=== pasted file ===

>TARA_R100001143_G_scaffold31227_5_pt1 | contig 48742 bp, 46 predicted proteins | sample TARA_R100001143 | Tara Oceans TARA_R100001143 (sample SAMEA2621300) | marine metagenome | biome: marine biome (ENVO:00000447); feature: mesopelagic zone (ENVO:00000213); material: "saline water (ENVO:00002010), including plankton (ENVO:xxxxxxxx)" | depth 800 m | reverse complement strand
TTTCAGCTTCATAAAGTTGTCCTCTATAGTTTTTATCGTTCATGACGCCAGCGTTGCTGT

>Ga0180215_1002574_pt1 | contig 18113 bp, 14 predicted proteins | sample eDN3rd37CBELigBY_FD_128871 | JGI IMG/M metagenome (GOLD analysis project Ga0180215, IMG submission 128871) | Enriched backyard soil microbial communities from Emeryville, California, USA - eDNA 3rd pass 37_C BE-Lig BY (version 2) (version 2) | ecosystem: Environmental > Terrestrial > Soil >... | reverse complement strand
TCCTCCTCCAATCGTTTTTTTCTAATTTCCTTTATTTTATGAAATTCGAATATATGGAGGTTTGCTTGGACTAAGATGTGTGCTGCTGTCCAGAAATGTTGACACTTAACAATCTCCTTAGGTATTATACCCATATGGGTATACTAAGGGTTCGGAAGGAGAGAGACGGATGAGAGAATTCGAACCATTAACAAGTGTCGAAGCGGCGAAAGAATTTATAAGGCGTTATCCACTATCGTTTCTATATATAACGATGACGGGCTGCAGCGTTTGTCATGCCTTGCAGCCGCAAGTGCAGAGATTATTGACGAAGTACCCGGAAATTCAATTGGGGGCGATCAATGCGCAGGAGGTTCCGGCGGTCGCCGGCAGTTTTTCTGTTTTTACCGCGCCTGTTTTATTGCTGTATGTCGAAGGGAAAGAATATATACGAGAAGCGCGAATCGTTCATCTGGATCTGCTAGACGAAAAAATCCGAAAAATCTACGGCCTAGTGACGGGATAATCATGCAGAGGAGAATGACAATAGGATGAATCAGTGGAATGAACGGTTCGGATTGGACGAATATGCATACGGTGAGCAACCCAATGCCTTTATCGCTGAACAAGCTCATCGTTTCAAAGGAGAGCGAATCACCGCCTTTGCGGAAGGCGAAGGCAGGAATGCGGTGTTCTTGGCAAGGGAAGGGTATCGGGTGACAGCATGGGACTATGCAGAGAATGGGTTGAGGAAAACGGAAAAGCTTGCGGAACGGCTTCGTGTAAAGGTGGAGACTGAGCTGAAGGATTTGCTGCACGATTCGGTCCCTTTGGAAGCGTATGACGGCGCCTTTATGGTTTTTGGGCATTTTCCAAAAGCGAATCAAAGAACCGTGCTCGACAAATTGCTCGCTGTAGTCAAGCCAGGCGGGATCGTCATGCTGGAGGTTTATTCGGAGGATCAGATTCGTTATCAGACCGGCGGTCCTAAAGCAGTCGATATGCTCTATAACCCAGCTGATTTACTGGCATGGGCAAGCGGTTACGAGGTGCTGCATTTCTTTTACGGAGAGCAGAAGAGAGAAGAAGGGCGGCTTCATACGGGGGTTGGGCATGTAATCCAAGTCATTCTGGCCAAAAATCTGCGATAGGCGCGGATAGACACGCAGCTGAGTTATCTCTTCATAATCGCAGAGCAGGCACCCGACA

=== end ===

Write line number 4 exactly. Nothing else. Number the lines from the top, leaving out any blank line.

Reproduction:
TCCTCCTCCAATCGTTTTTTTCTAATTTCCTTTATTTTATGAAATTCGAATATATGGAGGTTTGCTTGGACTAAGATGTGTGCTGCTGTCCAGAAATGTTGACACTTAACAATCTCCTTAGGTATTATACCCATATGGGTATACTAAGGGTTCGGAAGGAGAGAGACGGATGAGAGAATTCGAACCATTAACAAGTGTCGAAGCGGCGAAAGAATTTATAAGGCGTTATCCACTATCGTTTCTATATATAACGATGACGGGCTGCAGCGTTTGTCATGCCTTGCAGCCGCAAGTGCAGAGATTATTGACGAAGTACCCGGAAATTCAATTGGGGGCGATCAATGCGCAGGAGGTTCCGGCGGTCGCCGGCAGTTTTTCTGTTTTTACCGCGCCTGTTTTATTGCTGTATGTCGAAGGGAAAGAATATATACGAGAAGCGCGAATCGTTCATCTGGATCTGCTAGACGAAAAAATCCGAAAAATCTACGGCCTAGTGACGGGATAATCATGCAGAGGAGAATGACAATAGGATGAATCAGTGGAATGAACGGTTCGGATTGGACGAATATGCATACGGTGAGCAACCCAATGCCTTTATCGCTGAACAAGCTCATCGTTTCAAAGGAGAGCGAATCACCGCCTTTGCGGAAGGCGAAGGCAGGAATGCGGTGTTCTTGGCAAGGGAAGGGTATCGGGTGACAGCATGGGACTATGCAGAGAATGGGTTGAGGAAAACGGAAAAGCTTGCGGAACGGCTTCGTGTAAAGGTGGAGACTGAGCTGAAGGATTTGCTGCACGATTCGGTCCCTTTGGAAGCGTATGACGGCGCCTTTATGGTTTTTGGGCATTTTCCAAAAGCGAATCAAAGAACCGTGCTCGACAAATTGCTCGCTGTAGTCAAGCCAGGCGGGATCGTCATGCTGGAGGTTTATTCGGAGGATCAGATTCGTTATCAGACCGGCGGTCCTAAAGCAGTCGATATGCTCTATAACCCAGCTGATTTACTGGCATGGGCAAGCGGTTACGAGGTGCTGCATTTCTTTTACGGAGAGCAGAAGAGAGAAGAAGGGCGGCTTCATACGGGGGTTGGGCATGTAATCCAAGTCATTCTGGCCAAAAATCTGCGATAGGCGCGGATAGACACGCAGCTGAGTTATCTCTTCATAATCGCAGAGCAGGCACCCGACA